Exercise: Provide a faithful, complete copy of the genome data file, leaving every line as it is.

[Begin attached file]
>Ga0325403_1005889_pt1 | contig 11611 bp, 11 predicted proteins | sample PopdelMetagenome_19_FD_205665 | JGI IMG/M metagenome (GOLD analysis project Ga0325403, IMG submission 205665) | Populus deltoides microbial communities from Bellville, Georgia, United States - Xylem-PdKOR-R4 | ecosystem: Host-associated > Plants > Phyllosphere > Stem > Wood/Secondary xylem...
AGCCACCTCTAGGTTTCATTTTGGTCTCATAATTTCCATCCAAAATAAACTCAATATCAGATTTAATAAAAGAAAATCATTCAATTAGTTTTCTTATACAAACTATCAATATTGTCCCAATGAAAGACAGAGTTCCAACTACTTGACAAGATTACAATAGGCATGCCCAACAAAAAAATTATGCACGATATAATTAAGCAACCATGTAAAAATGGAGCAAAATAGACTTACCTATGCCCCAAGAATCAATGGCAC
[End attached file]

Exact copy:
>Ga0325403_1005889_pt1 | contig 11611 bp, 11 predicted proteins | sample PopdelMetagenome_19_FD_205665 | JGI IMG/M metagenome (GOLD analysis project Ga0325403, IMG submission 205665) | Populus deltoides microbial communities from Bellville, Georgia, United States - Xylem-PdKOR-R4 | ecosystem: Host-associated > Plants > Phyllosphere > Stem > Wood/Secondary xylem...
AGCCACCTCTAGGTTTCATTTTGGTCTCATAATTTCCATCCAAAATAAACTCAATATCAGATTTAATAAAAGAAAATCATTCAATTAGTTTTCTTATACAAACTATCAATATTGTCCCAATGAAAGACAGAGTTCCAACTACTTGACAAGATTACAATAGGCATGCCCAACAAAAAAATTATGCACGATATAATTAAGCAACCATGTAAAAATGGAGCAAAATAGACTTACCTATGCCCCAAGAATCAATGGCAC